The criteria for accepting an issue into the 'second fiddle' group would look something like:

  • The issue must be for Drupal core, or a directly related area (e.g. the testing framework).
  • The issue must have a recent summary, outlining what the issue is about and what is required to bring the issue to completion.
  • The issue should have 'stalled' for some reason, with extra effort required to bring the issue to completion.

So how does this differ from what we have now? Well, I'd hope that because the group has more structure and a smaller set of goals, we could guide new contributors/reviewers through the process and get them comfortable with developing for Drupal core. I'd hope that the group would provide a place for people who just want to spend a couple of hours a week developing somewhere to go to find a list of easily accessible issues. And it would provide other core developers a place to go to get a second opinion or a helping hand writing a complex patch or some documentation or a test...

I really want some feedback on this idea, from current core developers, from people who would like to get involved in core development, from people who are on IRC 24/7, from people who aren't, from everyone. I would join and be an active part of this group, but ideally I'd like a lot of other people to say they join too and other core developers say that they would refer issues to the group before I get the group going.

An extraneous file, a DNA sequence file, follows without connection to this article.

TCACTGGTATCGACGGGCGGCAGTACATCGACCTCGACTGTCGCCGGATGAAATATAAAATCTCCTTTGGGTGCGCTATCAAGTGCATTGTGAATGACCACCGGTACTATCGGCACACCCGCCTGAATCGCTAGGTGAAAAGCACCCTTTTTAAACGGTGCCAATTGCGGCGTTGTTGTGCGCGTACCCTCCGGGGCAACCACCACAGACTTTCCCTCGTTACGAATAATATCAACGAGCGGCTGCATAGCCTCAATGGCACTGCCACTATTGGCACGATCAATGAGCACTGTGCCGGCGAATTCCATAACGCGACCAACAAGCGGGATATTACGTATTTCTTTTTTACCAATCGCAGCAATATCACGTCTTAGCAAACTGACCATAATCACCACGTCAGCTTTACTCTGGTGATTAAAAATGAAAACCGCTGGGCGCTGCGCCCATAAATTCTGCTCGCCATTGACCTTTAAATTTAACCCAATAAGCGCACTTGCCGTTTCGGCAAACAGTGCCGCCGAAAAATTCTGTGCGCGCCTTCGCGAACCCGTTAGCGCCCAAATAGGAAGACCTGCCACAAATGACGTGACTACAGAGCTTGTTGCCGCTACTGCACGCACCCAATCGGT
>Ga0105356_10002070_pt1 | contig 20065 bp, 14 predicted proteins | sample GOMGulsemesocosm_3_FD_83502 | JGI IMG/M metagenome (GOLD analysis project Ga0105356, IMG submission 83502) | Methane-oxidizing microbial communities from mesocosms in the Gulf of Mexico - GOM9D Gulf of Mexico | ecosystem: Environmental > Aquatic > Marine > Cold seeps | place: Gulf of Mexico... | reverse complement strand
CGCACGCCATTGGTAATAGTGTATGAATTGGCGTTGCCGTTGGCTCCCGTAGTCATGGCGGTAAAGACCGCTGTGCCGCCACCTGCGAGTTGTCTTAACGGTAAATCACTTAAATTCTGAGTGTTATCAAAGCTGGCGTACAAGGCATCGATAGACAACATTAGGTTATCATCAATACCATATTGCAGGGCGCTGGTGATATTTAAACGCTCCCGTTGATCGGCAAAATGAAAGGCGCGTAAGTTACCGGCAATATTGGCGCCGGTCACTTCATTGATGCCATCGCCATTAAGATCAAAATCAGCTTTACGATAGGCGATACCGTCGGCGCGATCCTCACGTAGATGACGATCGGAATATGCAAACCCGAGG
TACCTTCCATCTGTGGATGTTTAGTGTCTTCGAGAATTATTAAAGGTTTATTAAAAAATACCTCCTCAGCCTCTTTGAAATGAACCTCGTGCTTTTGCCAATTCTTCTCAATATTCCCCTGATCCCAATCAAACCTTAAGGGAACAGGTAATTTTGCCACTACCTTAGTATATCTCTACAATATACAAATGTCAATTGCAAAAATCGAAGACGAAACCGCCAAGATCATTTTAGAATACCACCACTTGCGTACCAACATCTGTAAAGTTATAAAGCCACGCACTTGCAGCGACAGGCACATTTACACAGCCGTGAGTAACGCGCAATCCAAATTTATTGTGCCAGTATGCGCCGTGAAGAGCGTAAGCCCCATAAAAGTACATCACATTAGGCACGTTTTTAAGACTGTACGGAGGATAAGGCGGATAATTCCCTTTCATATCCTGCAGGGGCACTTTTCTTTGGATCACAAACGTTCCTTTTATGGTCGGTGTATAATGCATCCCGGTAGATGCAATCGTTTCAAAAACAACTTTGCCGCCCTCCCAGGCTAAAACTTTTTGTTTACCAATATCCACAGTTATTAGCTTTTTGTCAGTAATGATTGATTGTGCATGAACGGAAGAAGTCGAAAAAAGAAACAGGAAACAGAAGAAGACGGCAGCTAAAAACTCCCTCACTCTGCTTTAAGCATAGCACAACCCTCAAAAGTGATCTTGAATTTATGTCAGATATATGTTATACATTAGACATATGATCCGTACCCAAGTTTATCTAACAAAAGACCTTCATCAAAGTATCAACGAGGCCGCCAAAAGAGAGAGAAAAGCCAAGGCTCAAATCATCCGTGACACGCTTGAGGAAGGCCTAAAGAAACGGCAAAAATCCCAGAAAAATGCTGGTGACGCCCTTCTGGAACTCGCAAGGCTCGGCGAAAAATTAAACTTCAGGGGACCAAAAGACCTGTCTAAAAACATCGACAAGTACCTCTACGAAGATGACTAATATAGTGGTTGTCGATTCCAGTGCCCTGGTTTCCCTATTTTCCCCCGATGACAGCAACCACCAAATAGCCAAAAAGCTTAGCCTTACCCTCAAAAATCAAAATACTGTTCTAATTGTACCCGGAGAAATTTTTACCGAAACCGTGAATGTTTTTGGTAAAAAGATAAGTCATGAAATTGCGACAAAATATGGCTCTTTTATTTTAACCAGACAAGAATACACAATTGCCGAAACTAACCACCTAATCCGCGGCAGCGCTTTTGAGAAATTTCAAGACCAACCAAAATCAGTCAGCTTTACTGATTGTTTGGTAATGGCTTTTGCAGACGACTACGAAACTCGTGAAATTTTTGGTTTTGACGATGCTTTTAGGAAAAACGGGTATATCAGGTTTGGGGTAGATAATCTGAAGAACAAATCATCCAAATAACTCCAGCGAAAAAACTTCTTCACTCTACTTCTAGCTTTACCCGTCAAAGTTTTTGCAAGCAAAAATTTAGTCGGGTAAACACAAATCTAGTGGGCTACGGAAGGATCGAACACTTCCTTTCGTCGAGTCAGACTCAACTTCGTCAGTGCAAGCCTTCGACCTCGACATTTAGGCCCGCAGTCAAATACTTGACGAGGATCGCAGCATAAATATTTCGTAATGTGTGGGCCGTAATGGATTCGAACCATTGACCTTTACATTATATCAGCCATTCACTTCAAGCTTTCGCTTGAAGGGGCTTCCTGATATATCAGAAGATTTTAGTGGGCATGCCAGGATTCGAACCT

On the whole I think it's an interesting idea. Having a standing pool of "Ugh, I need someone to review this thing, please?" people could help unstick a lot of issues.

My concern is two fold:

1) For some things, having these "second fiddle" people come in later rather than sooner means we're doing it backwards. Tests should be written before a patch is written, not after. Adding tests to narrow down a bug is great, but for new development the tests really should be coming first.